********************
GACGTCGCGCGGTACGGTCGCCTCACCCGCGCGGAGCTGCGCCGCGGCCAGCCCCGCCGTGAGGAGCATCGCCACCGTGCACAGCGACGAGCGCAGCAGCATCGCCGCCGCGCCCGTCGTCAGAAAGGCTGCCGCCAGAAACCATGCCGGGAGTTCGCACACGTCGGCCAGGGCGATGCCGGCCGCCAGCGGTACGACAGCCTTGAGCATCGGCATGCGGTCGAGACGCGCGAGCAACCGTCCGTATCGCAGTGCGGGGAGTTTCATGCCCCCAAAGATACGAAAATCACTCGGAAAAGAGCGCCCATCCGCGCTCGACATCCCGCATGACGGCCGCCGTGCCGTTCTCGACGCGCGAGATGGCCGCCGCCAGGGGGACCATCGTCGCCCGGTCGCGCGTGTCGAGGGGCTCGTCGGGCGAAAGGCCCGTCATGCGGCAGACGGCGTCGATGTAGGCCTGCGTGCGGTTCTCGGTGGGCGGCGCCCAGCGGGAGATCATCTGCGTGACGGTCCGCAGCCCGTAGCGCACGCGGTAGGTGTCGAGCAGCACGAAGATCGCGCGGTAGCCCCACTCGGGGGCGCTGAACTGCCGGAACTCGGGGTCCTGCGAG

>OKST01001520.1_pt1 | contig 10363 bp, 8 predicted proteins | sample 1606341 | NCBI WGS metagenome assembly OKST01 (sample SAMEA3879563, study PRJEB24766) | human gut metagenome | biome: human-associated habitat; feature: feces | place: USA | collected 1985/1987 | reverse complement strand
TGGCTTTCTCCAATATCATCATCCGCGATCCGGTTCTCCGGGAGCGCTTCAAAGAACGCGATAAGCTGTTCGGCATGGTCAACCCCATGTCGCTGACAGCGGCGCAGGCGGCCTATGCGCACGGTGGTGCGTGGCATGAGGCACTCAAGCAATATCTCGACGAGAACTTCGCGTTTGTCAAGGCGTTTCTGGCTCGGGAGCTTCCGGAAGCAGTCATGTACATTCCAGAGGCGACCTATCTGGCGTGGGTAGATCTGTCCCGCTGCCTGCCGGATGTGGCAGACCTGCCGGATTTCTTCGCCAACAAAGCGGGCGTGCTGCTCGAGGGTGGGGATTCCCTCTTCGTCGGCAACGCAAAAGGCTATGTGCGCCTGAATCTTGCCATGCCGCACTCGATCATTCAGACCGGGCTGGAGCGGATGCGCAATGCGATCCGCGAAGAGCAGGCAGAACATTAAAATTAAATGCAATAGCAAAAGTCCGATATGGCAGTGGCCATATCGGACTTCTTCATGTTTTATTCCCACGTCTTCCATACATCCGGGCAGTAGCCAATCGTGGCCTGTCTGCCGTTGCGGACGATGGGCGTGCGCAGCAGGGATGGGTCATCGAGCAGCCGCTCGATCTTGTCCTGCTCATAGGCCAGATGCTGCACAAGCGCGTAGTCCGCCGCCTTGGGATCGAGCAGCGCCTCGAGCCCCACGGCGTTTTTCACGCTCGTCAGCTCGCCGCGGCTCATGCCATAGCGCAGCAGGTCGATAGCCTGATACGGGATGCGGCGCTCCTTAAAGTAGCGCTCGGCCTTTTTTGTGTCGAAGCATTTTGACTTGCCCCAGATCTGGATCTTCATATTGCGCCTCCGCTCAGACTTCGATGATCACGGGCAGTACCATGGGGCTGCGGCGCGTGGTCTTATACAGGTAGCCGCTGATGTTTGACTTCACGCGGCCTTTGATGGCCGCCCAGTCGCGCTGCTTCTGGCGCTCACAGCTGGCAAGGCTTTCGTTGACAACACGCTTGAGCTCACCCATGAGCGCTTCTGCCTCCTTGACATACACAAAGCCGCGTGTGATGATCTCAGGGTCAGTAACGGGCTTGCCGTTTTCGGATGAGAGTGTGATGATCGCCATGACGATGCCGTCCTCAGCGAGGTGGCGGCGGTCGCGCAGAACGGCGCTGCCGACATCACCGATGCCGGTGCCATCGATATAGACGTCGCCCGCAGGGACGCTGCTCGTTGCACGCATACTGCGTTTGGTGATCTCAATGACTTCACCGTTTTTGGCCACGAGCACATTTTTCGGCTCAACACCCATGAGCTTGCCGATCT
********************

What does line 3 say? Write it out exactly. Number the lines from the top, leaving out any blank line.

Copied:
TGGCTTTCTCCAATATCATCATCCGCGATCCGGTTCTCCGGGAGCGCTTCAAAGAACGCGATAAGCTGTTCGGCATGGTCAACCCCATGTCGCTGACAGCGGCGCAGGCGGCCTATGCGCACGGTGGTGCGTGGCATGAGGCACTCAAGCAATATCTCGACGAGAACTTCGCGTTTGTCAAGGCGTTTCTGGCTCGGGAGCTTCCGGAAGCAGTCATGTACATTCCAGAGGCGACCTATCTGGCGTGGGTAGATCTGTCCCGCTGCCTGCCGGATGTGGCAGACCTGCCGGATTTCTTCGCCAACAAAGCGGGCGTGCTGCTCGAGGGTGGGGATTCCCTCTTCGTCGGCAACGCAAAAGGCTATGTGCGCCTGAATCTTGCCATGCCGCACTCGATCATTCAGACCGGGCTGGAGCGGATGCGCAATGCGATCCGCGAAGAGCAGGCAGAACATTAAAATTAAATGCAATAGCAAAAGTCCGATATGGCAGTGGCCATATCGGACTTCTTCATGTTTTATTCCCACGTCTTCCATACATCCGGGCAGTAGCCAATCGTGGCCTGTCTGCCGTTGCGGACGATGGGCGTGCGCAGCAGGGATGGGTCATCGAGCAGCCGCTCGATCTTGTCCTGCTCATAGGCCAGATGCTGCACAAGCGCGTAGTCCGCCGCCTTGGGATCGAGCAGCGCCTCGAGCCCCACGGCGTTTTTCACGCTCGTCAGCTCGCCGCGGCTCATGCCATAGCGCAGCAGGTCGATAGCCTGATACGGGATGCGGCGCTCCTTAAAGTAGCGCTCGGCCTTTTTTGTGTCGAAGCATTTTGACTTGCCCCAGATCTGGATCTTCATATTGCGCCTCCGCTCAGACTTCGATGATCACGGGCAGTACCATGGGGCTGCGGCGCGTGGTCTTATACAGGTAGCCGCTGATGTTTGACTTCACGCGGCCTTTGATGGCCGCCCAGTCGCGCTGCTTCTGGCGCTCACAGCTGGCAAGGCTTTCGTTGACAACACGCTTGAGCTCACCCATGAGCGCTTCTGCCTCCTTGACATACACAAAGCCGCGTGTGATGATCTCAGGGTCAGTAACGGGCTTGCCGTTTTCGGATGAGAGTGTGATGATCGCCATGACGATGCCGTCCTCAGCGAGGTGGCGGCGGTCGCGCAGAACGGCGCTGCCGACATCACCGATGCCGGTGCCATCGATATAGACGTCGCCCGCAGGGACGCTGCTCGTTGCACGCATACTGCGTTTGGTGATCTCAATGACTTCACCGTTTTTGGCCACGAGCACATTTTTCGGCTCAACACCCATGAGCTTGCCGATCT